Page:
That said, I have to work weekdays, and my job has pivoted to where I do quite a bit of day to day work and regular web conferencing, plus larger ongoing projects. So there’s a lot to do. However, being at home, not having to commute… it’s had a calming effect on my life.
Plus, (though I still need to eventually sit for the NASM exam) I had just finished a very stressful CPT training program (right before COVID really blew up), and truth be told it was very hard for me to handle plus work plus marathon training plus home and family concerns over the final month. I actually reached my breaking point towards the final two weeks, and though the end of the program was a relief… the lockdown in itself was almost an added level of relief by eliminating work and commute related stress. Today is a total contrast to what my life was like in February. I went from everything hitting me at once to now being practically forced to do as little as possible.
With my basic needs met (my family has done a good job securing needed food and supplies), I actually feel pretty comfortable with life right now. My biggest concern aside from work needs is to make sure I eat healthy and get enough exercise to maintain some fitness and not gain needless weight.
I’m not going to join the train on any public service announcements regarding social distancing or lockdown etiquette. We all know where we’re at and I’m not going to add any new information. We know it’s going to be a while before live races are a possibility.
I for one am not interested in virtual races. That’s fine if it keeps you motivated, but I also feel like this forced hibernation is an opportunity in its own right to relax, regenerate and reflect. I want to use the time accordingly rather than fish for more ways to keep me occupied. We’ll have the chance to run races eventually.
Eventually I may offer some feedback on effective training ideas for runners while in lockdown. But for now, I’m going to make the most of our collective hibernation.
Coronaviruses are in general quite common. You may actually get one once every year or two. However, we’re experiencing mass panic over the current novel coronavirus strain, which has killed a few thousand people in China among the many thousands infected, and sent entire nations into a panic.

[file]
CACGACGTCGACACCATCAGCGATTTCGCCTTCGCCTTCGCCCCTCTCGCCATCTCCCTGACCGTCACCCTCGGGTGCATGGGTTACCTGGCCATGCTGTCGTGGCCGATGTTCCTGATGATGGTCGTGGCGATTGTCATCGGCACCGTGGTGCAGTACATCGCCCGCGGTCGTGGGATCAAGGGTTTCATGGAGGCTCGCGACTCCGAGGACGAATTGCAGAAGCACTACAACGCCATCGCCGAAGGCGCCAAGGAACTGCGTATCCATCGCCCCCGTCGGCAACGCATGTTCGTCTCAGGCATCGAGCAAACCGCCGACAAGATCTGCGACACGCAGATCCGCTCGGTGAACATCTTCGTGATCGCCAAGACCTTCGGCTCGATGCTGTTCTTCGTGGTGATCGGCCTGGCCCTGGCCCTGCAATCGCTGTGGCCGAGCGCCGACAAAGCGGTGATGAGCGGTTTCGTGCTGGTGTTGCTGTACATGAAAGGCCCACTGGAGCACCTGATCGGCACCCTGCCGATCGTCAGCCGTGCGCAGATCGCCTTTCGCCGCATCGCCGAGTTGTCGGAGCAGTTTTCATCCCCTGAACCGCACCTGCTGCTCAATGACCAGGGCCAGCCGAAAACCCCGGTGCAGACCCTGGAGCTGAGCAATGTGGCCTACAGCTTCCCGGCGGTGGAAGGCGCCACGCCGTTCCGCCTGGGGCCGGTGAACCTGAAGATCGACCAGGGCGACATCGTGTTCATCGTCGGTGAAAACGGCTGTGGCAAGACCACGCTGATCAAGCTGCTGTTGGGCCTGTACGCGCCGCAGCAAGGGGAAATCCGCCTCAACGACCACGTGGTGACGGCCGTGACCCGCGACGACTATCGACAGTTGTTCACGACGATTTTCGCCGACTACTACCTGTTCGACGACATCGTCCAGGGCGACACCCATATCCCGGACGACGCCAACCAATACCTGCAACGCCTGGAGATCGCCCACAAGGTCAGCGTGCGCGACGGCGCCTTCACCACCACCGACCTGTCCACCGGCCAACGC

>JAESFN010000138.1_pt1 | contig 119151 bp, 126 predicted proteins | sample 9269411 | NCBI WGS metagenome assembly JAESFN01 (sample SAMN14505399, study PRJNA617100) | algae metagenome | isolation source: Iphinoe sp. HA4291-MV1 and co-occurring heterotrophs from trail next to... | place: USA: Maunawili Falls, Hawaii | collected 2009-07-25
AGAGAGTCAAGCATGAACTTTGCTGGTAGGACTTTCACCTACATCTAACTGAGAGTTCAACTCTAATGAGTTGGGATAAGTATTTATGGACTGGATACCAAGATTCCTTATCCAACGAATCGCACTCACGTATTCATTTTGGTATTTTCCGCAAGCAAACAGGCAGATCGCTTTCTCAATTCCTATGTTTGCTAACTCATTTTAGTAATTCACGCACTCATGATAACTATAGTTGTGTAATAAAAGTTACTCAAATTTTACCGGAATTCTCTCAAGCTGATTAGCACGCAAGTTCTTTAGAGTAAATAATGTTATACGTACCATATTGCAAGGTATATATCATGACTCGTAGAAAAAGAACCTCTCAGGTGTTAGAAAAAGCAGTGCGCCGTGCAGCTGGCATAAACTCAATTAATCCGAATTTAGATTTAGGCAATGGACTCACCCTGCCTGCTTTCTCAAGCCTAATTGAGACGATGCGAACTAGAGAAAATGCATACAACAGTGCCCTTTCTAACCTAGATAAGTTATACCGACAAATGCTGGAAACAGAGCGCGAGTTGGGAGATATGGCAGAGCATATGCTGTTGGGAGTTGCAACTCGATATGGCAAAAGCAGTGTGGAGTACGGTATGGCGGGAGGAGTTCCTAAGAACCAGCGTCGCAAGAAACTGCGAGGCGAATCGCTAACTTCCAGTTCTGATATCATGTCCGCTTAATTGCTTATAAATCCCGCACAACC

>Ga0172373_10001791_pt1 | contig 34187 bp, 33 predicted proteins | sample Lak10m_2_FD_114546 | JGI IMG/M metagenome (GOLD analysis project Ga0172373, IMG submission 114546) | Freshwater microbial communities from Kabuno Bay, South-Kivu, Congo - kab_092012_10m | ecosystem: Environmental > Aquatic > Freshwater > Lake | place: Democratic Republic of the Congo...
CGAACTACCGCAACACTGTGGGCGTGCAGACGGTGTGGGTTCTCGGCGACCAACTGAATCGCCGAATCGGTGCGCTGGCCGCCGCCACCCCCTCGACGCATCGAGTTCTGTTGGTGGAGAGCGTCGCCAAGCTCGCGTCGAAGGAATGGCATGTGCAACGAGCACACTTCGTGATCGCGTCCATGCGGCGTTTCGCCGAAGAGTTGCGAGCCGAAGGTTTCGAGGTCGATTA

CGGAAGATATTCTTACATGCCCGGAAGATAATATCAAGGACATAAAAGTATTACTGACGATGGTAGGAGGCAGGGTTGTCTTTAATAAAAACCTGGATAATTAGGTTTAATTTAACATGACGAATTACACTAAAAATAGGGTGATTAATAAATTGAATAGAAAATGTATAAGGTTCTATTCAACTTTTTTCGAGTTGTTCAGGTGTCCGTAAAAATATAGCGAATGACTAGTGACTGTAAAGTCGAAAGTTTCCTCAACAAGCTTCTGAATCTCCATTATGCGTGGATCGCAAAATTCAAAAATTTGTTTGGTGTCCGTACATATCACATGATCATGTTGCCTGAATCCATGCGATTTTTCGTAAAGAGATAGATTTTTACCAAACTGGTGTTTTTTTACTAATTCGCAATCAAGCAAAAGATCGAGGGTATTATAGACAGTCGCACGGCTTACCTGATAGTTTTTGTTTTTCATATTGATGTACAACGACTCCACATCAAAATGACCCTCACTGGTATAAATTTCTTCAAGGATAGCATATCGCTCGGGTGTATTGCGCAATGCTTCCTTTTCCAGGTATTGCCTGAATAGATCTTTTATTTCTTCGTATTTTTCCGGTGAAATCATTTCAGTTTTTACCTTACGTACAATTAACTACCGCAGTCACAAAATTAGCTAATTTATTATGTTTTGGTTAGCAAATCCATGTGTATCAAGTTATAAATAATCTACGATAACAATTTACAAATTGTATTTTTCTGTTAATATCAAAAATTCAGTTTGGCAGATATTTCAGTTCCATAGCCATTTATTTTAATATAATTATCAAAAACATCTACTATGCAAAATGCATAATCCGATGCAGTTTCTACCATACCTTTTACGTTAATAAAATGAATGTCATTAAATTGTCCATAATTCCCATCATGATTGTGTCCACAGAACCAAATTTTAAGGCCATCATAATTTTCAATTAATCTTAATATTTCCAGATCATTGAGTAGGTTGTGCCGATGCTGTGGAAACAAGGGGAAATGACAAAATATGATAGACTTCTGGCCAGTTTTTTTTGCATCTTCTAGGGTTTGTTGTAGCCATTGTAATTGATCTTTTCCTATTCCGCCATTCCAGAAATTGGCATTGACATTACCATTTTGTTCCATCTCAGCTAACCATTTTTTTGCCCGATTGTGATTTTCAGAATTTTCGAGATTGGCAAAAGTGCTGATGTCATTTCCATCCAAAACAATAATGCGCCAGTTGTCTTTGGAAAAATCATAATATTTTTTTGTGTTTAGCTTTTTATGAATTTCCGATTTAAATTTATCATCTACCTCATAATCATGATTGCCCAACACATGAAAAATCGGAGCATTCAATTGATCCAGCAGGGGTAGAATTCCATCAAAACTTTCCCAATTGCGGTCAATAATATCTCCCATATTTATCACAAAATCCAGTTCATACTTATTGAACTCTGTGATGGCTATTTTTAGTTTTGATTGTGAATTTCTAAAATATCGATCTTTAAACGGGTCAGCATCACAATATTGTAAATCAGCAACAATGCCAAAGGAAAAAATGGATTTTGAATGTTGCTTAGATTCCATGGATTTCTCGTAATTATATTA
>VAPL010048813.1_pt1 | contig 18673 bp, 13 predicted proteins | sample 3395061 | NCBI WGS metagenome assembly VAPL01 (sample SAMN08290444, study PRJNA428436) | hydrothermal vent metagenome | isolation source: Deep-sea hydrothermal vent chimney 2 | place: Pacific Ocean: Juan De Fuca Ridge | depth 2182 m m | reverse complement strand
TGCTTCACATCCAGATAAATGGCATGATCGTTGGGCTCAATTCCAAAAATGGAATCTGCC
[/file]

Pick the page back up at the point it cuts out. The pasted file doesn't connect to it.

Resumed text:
There are a handful of truths regarding this novel coronavirus:
Most of the people who contract the worst form of the novel coronavirus will make a full recovery without any required medical intervention, just like most people who get a common cold or the flu.
The death rate of the novel coronavirus is actually quite low. About 1-2% of people who have reportedly tested positive for it have died from it, and almost all of the deaths have been in China and Italy, where tens of thousands (again, nearly all known cases) have been diagnosed. Virtually all of the people who have died from the novel coronavirus either have seriously compromised immune systems or live in abjectly unsanitary conditions (and that’s assuming all stats are accurate, which is highly questionable). Sure, I’d be worried about the health of either population, but the vast majority of those reading this are in a much better situation.
Regardless of anything anyone does, there’s little people can do to prevent its overall spread, quarantines or not. It’s an airborne virus, and a common type of virus at that. It’s like trying to eradicate or quarantine the flu or common cold. Good luck.
The current quarantines are more a product of systemic panic than necessity.
Other governments are semi-thoughtlessly following in kind with their own over-reaching quarantines, not realizing they’re parroting a needless overreaction from a totalitarian government. This never minds major events that have elected to cancel said events in response to the hysteria. In most cases, they’re making a panic-driven mistake.